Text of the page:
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New book pays homage to long-neglected American Indian author


Andrea Lynn, Humanities Editor
217-333-2177; andreal@illinois.edu


Released 1/18/2007

Robert Dale Parker
Click photo to enlarge
Photo by L. Brian Stauffer
English professor Robert Dale Parker has written a new book about the "remarkable body of writing" of Jane Johnston Schoolcraft, an Ojibwe Indan from the Great Lakes Country.

CHAMPAIGN, Ill. — American literary history is about to change. An early Native American writer who has been a largely forgotten figure is entering the canon and getting the recognition she has long deserved.

A new book brings out for the first time the “remarkable body of writing” of Jane Johnston Schoolcraft “and the fascinating story of her life and work.”

So says Robert Dale Parker, the author of “The Sound the Stars Make Rushing Through the Sky” (University of Pennsylvania Press).

Jane Johnston Schoolcraft (1800-1842) was an Ojibwe Indian from the Great Lakes Country who wrote prose and verse, but who also collected, translated and preserved her people’s oral stories and legends – the same stories and legends that Henry Wadsworth Longfellow, for one, would later tap for his epic poem, “The Song of Hiawatha.”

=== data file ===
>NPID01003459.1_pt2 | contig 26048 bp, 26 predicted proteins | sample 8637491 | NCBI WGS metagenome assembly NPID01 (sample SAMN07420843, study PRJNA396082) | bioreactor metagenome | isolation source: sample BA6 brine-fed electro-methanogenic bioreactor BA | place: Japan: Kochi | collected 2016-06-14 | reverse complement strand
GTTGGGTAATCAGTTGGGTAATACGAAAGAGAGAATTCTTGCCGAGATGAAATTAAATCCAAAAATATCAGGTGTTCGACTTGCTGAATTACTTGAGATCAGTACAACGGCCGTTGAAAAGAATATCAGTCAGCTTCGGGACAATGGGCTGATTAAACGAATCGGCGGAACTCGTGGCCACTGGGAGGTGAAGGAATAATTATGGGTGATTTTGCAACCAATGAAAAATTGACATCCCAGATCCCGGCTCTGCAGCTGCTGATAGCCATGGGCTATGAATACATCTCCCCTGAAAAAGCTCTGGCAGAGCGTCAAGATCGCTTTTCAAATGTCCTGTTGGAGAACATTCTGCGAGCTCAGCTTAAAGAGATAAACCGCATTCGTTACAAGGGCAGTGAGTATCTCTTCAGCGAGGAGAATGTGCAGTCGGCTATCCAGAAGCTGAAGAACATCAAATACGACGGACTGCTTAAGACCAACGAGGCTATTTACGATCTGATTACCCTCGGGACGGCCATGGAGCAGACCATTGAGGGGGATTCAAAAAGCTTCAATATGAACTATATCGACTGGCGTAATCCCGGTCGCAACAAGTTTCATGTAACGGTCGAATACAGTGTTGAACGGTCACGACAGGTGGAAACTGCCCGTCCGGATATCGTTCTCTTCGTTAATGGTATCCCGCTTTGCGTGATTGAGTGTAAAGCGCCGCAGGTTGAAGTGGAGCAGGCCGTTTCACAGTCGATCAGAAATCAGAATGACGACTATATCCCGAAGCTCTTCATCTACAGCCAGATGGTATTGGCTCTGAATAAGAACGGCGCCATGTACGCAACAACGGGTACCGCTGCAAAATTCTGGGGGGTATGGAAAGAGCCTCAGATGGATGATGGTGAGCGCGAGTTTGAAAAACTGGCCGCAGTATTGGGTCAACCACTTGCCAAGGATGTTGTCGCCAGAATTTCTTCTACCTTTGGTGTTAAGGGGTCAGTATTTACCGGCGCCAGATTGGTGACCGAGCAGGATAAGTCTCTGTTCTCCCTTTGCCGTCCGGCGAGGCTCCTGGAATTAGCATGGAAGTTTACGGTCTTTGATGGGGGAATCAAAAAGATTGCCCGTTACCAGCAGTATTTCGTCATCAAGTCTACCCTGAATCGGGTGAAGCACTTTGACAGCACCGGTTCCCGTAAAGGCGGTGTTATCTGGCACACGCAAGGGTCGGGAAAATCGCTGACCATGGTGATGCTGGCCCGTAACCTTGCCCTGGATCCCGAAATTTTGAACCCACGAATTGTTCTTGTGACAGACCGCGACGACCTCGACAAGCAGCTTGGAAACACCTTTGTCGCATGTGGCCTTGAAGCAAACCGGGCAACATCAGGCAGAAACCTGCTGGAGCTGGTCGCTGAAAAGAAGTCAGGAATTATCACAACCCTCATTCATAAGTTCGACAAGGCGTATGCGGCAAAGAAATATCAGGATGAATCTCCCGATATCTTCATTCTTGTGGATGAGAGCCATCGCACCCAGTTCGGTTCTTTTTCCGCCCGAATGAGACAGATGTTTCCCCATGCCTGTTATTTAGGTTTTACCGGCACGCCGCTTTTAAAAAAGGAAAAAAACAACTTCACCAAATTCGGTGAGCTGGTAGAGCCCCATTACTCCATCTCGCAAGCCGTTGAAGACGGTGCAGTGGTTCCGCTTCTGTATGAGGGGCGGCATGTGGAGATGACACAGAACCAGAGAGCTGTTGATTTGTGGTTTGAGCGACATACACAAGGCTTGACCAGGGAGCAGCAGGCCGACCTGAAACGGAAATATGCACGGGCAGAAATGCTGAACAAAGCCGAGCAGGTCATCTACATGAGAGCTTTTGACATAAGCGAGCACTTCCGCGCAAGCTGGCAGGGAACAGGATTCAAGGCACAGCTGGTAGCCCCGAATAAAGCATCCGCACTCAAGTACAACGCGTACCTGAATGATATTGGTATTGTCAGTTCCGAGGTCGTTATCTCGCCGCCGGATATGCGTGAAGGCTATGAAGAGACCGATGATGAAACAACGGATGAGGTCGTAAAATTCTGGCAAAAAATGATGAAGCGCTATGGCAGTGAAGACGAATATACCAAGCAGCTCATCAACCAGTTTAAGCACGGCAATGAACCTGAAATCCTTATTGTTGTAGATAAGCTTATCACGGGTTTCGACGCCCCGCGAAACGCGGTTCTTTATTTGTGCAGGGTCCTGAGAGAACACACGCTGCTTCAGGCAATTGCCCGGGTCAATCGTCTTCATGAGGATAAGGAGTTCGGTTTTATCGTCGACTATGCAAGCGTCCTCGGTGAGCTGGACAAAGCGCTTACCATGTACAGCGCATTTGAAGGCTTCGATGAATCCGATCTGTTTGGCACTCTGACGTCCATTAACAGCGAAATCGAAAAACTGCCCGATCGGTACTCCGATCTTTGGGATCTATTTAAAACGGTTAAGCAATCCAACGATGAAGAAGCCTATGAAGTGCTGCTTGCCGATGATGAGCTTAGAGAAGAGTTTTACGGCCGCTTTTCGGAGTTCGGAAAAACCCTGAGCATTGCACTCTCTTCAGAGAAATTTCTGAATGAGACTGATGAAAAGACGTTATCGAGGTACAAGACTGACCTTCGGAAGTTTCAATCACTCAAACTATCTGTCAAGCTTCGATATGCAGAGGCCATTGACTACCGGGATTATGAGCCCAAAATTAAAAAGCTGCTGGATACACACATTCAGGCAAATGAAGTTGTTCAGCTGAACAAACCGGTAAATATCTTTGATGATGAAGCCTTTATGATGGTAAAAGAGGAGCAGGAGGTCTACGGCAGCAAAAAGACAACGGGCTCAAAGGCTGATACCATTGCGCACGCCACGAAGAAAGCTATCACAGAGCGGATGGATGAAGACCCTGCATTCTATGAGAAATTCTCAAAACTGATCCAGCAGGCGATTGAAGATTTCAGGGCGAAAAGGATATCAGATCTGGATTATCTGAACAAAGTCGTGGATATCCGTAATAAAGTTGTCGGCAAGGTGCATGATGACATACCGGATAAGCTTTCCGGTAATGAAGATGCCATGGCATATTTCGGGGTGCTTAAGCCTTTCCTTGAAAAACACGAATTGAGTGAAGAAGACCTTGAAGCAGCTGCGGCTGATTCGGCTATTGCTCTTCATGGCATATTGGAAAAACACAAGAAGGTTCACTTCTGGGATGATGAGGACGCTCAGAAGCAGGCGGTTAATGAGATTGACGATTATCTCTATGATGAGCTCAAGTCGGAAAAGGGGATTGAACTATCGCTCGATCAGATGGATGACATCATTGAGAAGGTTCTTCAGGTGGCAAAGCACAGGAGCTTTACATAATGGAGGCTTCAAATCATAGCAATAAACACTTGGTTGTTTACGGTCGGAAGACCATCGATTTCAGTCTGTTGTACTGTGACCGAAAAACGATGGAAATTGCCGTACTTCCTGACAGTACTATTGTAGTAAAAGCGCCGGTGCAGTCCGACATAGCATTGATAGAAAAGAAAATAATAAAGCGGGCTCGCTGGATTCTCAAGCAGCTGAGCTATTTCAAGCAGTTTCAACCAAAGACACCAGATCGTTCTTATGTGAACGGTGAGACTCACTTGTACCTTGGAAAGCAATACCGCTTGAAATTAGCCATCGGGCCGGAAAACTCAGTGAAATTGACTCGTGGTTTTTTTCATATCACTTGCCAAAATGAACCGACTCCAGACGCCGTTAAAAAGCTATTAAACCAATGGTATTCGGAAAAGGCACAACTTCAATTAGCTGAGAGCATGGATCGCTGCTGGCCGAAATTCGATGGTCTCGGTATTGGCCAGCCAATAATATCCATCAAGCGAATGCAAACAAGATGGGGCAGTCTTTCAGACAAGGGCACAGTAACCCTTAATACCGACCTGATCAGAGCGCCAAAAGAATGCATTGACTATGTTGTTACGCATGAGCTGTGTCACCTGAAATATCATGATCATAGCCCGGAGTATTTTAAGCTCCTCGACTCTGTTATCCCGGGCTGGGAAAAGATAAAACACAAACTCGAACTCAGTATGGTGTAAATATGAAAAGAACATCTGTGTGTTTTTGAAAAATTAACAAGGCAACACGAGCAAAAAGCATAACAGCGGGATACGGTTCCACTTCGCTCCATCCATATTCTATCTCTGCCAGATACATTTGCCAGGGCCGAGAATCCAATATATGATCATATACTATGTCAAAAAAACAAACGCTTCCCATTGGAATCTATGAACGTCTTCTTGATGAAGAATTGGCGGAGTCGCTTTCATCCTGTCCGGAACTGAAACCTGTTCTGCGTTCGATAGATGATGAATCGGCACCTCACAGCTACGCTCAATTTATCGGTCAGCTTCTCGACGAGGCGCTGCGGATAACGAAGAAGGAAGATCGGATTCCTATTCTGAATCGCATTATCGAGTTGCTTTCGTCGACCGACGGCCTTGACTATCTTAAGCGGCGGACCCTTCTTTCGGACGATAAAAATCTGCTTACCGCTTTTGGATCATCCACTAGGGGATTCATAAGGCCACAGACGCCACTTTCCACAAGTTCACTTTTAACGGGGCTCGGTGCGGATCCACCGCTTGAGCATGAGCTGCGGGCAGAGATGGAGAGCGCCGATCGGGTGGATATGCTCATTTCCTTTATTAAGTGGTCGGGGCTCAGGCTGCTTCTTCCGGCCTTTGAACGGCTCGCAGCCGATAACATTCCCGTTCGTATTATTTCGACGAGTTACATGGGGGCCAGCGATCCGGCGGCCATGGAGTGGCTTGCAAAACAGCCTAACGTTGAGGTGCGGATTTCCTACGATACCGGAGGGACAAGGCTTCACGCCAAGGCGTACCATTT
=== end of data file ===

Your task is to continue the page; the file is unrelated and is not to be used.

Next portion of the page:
Her writings, most of them in English, some in Ojibwe and some from as early as 1815, make her “the first known American Indian literary writer,” Parker says, who should be considered “an achievement on the order of Anne Bradstreet, the first known American poet, or Phillis Wheatley, the first well-known African-American poet.”

“At a time when most indigenous writers in the United States cannot speak, let alone write in, an indigenous language, a time when many languages are disappearing, and also a time of great activity furthering the continuity and revival of indigenous languages, Jane Schoolcraft offers a history and a specially valuable model of bilingual and multilingual life and writing for American Indians and for American culture and literature at large.”

Until now, Jane’s husband, the Indian agent Henry Rowe Schoolcraft (1793-1864), has gotten most of the credit for collecting and publishing the Ojibwe stories.